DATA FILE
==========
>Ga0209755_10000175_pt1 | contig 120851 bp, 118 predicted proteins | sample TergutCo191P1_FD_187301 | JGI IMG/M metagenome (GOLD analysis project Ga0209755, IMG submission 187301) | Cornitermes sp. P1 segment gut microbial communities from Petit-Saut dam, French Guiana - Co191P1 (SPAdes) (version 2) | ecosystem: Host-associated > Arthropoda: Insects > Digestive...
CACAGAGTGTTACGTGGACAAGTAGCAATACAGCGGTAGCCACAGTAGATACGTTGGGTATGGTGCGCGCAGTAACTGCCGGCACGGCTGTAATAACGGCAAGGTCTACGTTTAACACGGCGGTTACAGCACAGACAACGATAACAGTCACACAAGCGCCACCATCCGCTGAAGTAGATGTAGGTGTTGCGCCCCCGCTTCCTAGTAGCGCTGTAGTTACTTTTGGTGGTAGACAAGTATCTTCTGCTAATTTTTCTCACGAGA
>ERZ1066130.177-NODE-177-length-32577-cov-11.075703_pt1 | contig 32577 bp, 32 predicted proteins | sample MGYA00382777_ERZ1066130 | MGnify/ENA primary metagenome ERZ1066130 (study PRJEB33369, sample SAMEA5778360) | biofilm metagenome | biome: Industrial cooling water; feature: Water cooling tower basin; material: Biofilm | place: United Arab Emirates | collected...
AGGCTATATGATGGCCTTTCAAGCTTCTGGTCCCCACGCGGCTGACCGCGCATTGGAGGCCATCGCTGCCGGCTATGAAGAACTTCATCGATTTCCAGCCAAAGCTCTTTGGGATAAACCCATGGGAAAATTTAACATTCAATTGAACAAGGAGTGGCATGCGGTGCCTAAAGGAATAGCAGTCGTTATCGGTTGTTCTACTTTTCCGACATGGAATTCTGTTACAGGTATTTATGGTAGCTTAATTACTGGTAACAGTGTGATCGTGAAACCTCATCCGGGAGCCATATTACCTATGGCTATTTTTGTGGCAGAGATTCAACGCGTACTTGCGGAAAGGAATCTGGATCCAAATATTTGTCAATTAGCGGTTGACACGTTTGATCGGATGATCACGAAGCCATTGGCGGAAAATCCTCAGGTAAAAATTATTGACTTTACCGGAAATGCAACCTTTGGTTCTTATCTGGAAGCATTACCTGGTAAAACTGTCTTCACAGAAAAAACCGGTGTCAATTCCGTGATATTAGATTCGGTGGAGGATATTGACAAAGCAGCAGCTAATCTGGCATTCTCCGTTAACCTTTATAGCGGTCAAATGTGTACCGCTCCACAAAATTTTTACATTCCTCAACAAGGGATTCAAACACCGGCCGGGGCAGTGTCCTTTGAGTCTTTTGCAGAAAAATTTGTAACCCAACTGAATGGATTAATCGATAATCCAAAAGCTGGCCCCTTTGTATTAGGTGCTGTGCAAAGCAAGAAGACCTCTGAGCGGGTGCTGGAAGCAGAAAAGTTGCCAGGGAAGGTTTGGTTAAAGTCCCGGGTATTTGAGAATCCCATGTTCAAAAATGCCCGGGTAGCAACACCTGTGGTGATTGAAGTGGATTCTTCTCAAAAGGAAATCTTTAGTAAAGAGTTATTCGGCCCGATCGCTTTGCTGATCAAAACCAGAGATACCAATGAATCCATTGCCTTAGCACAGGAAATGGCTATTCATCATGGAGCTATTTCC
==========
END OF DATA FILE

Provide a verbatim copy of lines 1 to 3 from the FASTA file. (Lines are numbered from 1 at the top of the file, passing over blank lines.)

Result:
>Ga0209755_10000175_pt1 | contig 120851 bp, 118 predicted proteins | sample TergutCo191P1_FD_187301 | JGI IMG/M metagenome (GOLD analysis project Ga0209755, IMG submission 187301) | Cornitermes sp. P1 segment gut microbial communities from Petit-Saut dam, French Guiana - Co191P1 (SPAdes) (version 2) | ecosystem: Host-associated > Arthropoda: Insects > Digestive...
CACAGAGTGTTACGTGGACAAGTAGCAATACAGCGGTAGCCACAGTAGATACGTTGGGTATGGTGCGCGCAGTAACTGCCGGCACGGCTGTAATAACGGCAAGGTCTACGTTTAACACGGCGGTTACAGCACAGACAACGATAACAGTCACACAAGCGCCACCATCCGCTGAAGTAGATGTAGGTGTTGCGCCCCCGCTTCCTAGTAGCGCTGTAGTTACTTTTGGTGGTAGACAAGTATCTTCTGCTAATTTTTCTCACGAGA
>ERZ1066130.177-NODE-177-length-32577-cov-11.075703_pt1 | contig 32577 bp, 32 predicted proteins | sample MGYA00382777_ERZ1066130 | MGnify/ENA primary metagenome ERZ1066130 (study PRJEB33369, sample SAMEA5778360) | biofilm metagenome | biome: Industrial cooling water; feature: Water cooling tower basin; material: Biofilm | place: United Arab Emirates | collected...